It was pure bliss and it’s hard to put down. Like Whoa! It’s all action till the end. I love how dystopian, post-apocalyptic, sci-fi, adventure and romance merges together in one book. It was pure bliss and it’s hard to put down. The story started where the aliens had taken over the earth. The population was almost wiped out. All the adults have succumbed, leaving children and teens on their own. Holt is a bounty hunter and a heedless. Somehow, he’s immune to the tone. He was told to capture Mira, a freebooter from Midnight City. He needs her in order for him to get out of the group (Menagerie). But capturing Mira is as hard as winning the war. The story took a great turn when the met Zoey, a 9 year old kid who keeps a secret that could save them all. What can Zoey do? Can Holt be able to turn Mira in, despite his growing affection? You have to read this awesome book to find out. I love books with superb world-building. Midnight City did not disappoint me at all. It has everything that I want from a book. As for the genre, I have an itch when it comes to sci-fi, dystopian and post-apocalyptic. I love how all those genres are in one book. It’s brilliant! The survival and adventure always captures my interest. I think its how one character can endure the hardships. Their strength and strong wills fascinates me. The story is written in a fast-paced manner, where you have to brace yourself from aliens, mutants and pirates. The element of surprise! You don’t know where the story can lead to. I also enjoyed how the author described the scenes in a detailed manner. The vultures, raptors and fall out swarms gave me goose bumps and heaps of excitement. Again, I like how it was written perfectly like it could be turn into a comic or manga rather than a book. It certainly dragged me out of reality. The characters are interesting and easy to like. The book was written in third person. You get to see the whole story from Mira to Holt. Two characters that I came to love. Holt had caught my attention instantly. He’s strong, brave and cold. Yep, cold because of what happened to his past. Somehow Mira and Zoey made him a bit softer. Mira reminds me of Katniss from Hunger Games. I love how brave and brilliant she is. She’s a butt kicking and innovative. Zoey’s gave character gave spice to the story. The aliens want her badly! –Can’t really tell why- She’s innocent and funny. Her remarks made me laugh several times. A nine year old match maker! The romance angle is good. It was not insta love. I enjoyed Holt and Mira’s blossoming relationship; it felt real. The “Ohhhhh! Can you guys kiss already?” moments made this book more appealing. Overall, Midnight City is a fun read. I recommend this book to sci-fi, dystopian and post-apocalyptic lovers. It has a hint of romance that you don’t want to miss. I can’t wait to read another book from this author. I give this 4.5 whales.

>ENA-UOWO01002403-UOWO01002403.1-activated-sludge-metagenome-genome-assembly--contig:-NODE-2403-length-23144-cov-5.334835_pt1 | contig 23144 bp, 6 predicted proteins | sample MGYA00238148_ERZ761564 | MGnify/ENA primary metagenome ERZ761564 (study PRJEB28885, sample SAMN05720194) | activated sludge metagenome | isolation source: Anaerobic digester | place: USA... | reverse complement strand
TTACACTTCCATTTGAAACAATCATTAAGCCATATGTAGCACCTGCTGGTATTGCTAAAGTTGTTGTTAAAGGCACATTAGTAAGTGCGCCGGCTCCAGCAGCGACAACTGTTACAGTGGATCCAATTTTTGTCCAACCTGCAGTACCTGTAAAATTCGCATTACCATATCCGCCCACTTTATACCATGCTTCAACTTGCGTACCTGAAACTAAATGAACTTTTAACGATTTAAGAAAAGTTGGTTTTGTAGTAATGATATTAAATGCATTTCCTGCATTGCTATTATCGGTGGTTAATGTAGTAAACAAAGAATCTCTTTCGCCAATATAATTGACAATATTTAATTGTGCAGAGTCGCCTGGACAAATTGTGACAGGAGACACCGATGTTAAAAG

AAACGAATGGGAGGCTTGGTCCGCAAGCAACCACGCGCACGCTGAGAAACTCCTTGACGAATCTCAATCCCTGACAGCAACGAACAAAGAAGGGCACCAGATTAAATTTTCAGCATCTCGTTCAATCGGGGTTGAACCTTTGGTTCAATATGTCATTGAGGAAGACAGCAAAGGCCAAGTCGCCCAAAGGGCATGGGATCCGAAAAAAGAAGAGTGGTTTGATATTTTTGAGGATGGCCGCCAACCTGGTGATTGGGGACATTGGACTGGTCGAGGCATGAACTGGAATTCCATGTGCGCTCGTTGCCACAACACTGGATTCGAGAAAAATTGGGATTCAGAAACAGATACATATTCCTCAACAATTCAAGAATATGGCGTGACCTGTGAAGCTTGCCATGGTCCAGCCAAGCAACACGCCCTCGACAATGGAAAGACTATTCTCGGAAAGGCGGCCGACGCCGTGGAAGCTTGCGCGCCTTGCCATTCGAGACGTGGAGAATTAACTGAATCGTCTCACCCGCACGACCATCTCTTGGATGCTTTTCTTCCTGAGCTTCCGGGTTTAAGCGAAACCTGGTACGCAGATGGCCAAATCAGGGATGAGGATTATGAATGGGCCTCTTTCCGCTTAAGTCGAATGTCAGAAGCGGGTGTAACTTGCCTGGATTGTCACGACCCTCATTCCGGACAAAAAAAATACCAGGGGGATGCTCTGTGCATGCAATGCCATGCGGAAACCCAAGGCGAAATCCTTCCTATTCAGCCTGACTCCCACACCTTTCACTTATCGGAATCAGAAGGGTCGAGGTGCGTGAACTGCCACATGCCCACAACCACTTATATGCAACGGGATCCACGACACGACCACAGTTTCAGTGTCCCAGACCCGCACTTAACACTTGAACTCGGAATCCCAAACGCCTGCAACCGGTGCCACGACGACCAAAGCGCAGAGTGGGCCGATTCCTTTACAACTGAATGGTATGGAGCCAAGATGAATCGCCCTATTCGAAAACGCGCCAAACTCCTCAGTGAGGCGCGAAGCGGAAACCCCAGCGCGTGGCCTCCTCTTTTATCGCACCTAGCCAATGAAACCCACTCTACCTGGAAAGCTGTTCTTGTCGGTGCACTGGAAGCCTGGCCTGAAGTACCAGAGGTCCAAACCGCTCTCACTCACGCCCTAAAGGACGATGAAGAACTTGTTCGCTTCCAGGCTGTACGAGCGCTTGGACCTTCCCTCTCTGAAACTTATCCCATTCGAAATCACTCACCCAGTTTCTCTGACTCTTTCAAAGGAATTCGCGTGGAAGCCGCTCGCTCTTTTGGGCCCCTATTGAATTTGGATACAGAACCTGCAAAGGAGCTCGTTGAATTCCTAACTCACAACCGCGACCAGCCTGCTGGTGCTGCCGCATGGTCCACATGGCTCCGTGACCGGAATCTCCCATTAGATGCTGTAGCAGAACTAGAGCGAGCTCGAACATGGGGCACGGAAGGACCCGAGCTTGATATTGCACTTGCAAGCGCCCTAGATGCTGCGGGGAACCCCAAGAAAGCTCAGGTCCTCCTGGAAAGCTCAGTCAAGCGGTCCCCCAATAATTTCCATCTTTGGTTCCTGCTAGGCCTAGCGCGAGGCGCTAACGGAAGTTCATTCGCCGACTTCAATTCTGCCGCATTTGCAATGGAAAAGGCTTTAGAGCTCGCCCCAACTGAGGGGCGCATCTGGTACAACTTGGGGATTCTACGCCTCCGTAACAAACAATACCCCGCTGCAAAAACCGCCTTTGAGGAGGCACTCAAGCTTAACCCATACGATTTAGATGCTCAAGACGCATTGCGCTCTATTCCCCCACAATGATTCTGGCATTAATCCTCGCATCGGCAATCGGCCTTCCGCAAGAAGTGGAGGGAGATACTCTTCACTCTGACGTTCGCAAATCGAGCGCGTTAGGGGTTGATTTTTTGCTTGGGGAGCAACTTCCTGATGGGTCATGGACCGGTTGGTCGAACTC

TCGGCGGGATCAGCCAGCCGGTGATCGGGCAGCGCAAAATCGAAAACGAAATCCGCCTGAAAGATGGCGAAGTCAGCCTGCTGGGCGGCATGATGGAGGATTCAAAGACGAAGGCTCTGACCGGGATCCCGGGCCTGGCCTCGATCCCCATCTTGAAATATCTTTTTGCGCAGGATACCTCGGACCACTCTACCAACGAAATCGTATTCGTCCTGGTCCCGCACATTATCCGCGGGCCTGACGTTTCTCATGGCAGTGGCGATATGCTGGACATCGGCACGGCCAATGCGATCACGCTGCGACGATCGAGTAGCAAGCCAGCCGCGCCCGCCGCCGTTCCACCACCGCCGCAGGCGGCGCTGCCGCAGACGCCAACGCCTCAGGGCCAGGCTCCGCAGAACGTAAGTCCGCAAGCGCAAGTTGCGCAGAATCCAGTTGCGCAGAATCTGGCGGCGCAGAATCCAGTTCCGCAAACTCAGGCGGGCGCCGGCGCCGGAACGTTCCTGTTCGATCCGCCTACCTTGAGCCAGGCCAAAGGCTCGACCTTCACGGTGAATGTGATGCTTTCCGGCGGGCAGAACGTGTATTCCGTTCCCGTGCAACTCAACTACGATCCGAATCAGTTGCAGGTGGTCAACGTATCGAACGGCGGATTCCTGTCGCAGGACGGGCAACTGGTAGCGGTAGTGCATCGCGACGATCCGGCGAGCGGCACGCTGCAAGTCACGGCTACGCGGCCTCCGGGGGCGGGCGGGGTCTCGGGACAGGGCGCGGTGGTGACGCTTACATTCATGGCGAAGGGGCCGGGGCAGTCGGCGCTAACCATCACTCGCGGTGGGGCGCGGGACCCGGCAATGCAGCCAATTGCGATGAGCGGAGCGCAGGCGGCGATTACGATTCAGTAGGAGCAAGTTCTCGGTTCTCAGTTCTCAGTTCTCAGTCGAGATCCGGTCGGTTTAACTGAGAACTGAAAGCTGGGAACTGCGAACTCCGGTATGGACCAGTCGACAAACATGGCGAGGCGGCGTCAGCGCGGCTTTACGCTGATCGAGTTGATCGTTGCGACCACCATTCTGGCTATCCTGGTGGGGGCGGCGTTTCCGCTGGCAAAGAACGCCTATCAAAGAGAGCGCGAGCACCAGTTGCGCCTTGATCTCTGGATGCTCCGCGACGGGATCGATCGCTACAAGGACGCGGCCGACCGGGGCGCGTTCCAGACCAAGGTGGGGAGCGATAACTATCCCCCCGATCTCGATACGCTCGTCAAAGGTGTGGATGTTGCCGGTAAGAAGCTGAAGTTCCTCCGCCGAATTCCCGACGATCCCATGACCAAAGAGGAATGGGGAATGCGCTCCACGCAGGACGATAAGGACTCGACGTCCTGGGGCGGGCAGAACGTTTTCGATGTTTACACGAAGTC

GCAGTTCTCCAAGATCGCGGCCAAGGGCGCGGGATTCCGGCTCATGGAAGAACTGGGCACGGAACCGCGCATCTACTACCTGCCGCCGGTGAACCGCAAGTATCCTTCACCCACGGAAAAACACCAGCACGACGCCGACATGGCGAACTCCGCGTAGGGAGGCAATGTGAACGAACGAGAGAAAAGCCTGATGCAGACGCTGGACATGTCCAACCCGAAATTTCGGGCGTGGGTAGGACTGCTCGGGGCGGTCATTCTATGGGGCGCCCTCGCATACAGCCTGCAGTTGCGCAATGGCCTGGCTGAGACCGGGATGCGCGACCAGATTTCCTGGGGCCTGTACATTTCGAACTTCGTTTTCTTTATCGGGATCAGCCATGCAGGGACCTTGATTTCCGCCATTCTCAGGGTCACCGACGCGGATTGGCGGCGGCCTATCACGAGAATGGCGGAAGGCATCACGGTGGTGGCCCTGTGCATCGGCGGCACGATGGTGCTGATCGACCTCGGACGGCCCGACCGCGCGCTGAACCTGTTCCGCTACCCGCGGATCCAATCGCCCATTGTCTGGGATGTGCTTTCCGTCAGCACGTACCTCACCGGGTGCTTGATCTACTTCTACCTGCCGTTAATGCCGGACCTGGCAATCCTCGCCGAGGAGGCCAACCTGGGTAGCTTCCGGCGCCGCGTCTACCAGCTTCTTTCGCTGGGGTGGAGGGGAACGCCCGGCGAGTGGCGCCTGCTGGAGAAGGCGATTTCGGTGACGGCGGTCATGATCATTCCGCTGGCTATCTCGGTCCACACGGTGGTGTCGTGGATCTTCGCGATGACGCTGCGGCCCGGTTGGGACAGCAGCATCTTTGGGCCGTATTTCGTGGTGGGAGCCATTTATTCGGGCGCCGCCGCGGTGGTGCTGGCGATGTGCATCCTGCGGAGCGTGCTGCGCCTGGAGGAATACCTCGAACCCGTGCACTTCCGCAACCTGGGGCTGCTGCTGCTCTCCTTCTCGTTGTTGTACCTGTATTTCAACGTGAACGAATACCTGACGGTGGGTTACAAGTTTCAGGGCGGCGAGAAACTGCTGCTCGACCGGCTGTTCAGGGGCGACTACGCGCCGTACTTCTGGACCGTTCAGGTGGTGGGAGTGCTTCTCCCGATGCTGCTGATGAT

Could not put it down! I randomly picked it up at B&N, and immediately had to buy it after reading the first few pages. It was hardback and therefore more expensive but totally worth every penny! Can't wait for the sequel, but I am sad it doesn't come out until fall 2013 :(